Rfid Gen 2 Technology by fev82582

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									          RFID Standards
                         Vlad Krotov
                DISC 4397 – Section 12977
                   University of Houston
                Bauer College of Business
                       Spring 2005

Presentation Source: Bear and Stearns, 2003; RFID Journal; Auto-ID Inc.
          What is standard?
• Definition:
  – A generic, all-encompassing term used to
    describe documents that provide a specified
    set of mandatory or discretionary rules,
    requirements, or conditions concerned with
    performance, design, operation, or
    measurements of quality to accomplish a
    specific task


                Source: www.llnl.gov/es_and_h/hsm/doc_5.01/doc5-01.html
  Why do we need Standards?
• Better interoperability  Lower costs
• Lower costs:
  – Purchasing (economies of scale)
  – Maintenance
  The Essence of RFID Standards
• The primary issue in RFID standardization
  is the so-called “air interface” protocol, that
  is the protocol which outlines the
  mechanism through which tags and
  readers communicate
    History of RFID Standards
•   In the beginning:

     1) The International Organization for
        Standardization (ISO)
     2) The European Article Numbering/Uniform Code
        Council (EAN.UCC)
     3) The Auto-ID Center
    History of RFID Standards
• The EAN.UCC and the Auto-ID Center
  announced a deal in which the UCC will license
  the EPC technology developed by the Auto-ID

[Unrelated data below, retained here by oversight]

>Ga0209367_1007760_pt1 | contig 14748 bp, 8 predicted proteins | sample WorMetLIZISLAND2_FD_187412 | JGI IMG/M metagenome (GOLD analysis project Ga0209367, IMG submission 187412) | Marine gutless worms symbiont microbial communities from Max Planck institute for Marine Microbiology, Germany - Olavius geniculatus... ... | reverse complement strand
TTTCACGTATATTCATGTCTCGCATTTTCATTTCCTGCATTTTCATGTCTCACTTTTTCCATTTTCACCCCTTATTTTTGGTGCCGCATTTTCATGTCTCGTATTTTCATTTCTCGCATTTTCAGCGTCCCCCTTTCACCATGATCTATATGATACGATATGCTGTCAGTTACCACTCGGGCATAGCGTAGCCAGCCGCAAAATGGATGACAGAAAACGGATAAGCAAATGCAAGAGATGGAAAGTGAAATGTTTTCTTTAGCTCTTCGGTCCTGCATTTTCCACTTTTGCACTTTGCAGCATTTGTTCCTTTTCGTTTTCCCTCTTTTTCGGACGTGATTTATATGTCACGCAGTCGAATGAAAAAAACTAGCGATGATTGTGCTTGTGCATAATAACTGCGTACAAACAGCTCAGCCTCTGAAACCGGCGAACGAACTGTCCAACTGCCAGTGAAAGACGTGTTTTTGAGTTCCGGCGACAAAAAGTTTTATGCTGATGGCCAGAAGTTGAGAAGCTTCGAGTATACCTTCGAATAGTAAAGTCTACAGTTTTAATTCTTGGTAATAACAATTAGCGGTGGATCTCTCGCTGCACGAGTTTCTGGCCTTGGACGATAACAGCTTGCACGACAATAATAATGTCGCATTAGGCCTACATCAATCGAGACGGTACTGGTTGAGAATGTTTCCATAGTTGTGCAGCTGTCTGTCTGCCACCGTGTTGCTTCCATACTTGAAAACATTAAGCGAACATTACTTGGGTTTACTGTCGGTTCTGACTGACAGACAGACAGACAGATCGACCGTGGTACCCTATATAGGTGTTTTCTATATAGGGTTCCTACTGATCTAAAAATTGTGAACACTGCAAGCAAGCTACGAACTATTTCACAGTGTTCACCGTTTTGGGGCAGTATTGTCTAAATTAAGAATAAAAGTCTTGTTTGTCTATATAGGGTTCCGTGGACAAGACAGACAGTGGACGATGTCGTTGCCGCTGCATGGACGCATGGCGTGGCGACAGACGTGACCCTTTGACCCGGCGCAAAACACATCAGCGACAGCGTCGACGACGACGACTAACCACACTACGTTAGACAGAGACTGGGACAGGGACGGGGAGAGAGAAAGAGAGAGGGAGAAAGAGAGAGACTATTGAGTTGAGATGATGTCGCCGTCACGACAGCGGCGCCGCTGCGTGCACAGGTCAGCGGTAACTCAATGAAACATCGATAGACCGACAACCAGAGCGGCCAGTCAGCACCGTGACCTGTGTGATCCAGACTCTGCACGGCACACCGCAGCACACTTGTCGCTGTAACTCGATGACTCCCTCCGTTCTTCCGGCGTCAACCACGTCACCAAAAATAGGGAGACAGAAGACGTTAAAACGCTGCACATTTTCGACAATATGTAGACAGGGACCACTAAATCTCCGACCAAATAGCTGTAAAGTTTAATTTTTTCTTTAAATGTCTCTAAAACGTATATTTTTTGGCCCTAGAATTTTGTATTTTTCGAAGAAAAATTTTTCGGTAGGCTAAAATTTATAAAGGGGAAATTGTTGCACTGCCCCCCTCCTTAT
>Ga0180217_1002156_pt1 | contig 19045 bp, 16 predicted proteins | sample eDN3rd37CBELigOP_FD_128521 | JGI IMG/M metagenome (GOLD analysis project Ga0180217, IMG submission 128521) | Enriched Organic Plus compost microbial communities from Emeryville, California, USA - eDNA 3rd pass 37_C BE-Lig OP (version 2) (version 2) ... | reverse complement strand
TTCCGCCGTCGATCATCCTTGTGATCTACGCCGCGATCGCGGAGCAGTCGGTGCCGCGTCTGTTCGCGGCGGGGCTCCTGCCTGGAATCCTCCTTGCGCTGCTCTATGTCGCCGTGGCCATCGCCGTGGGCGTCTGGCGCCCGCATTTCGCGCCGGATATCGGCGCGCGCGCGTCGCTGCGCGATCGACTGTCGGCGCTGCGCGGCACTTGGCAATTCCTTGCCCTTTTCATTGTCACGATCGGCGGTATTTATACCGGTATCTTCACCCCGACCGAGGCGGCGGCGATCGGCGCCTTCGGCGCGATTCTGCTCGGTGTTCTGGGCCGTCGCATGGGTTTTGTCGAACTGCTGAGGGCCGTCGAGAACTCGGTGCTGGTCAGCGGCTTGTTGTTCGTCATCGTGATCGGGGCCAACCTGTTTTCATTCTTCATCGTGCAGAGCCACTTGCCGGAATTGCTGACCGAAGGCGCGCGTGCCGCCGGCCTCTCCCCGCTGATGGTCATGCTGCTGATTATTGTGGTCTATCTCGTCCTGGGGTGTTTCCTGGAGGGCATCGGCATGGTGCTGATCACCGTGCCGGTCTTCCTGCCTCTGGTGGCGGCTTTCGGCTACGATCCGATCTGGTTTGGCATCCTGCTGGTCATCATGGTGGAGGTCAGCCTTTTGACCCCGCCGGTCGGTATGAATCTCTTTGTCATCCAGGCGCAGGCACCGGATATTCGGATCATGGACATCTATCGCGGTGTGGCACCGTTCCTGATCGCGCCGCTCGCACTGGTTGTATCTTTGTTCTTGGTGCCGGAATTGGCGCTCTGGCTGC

Center, providing the UCC with exclusive rights
  to the technology (EPC) (Bear and Stearns,
  2003)
        Auto-ID + EAN.UCC = EPCglobal
• EPCglobal has submitted its Generation 2
  standard to ISO and the standard is probably
  going to be approved in a year
    History of RFID Standards
• EPCglobal’s Gen 2 standard is likely to become
  the first global protocol
• How did they do it?
  – EPCglobal is a commercial enterprise
  – EPCglobal had the objective of becoming a universal
    standardization body with respect to Auto-ID (RFID)
  – EPCglobal was quick in introducing its standards
  – EPCglobal cooperated with companies
  – Matrics and Alien produced Class 0 and Class 1 tags
• EPCglobal web site: www.epcglobalinc.org
Some Initial Standards by Auto-ID
           (EPCglobal)
                EPC Standards
• Electronic Product Code (EPC)
    – Class 0
    – Class 1
    – Class 2
•   Savant Systems
•   Object Name Service (ONS)
•   Physical Markup Language (PML)
•   Reader protocol
                   EPC
• EPC (Electronic Product Code) is a new
  standard for identifying products
• Barcodes may migrate to EPC as well,
  since Auto-ID (EPCglobal) has adopted
  the basic structures of the Global Trade
  Item Number (GTIN)
                          EPC




Header                    Object Class

         EPC Manager                     Serial Number
         (Manufacturer)
                        EPC
• EPC can be 64 or 96 bits; 96-bit EPC is
  expected to become more common
• 4 bits are used to identify each symbol (letter of
  number)
• The 96-bit EPC provides unique identifiers for:
   – 268 million companies
   – Each manufacturer can have 16 million classes and
     68 billion serial numbers in each class
• Unlike UPC, EPC uniquely identifies each
  product
                Savant
• Savant is a middleware specification
  developed by the Auto-ID Center
• Savant acts as a “nervous system” of an
  RFID network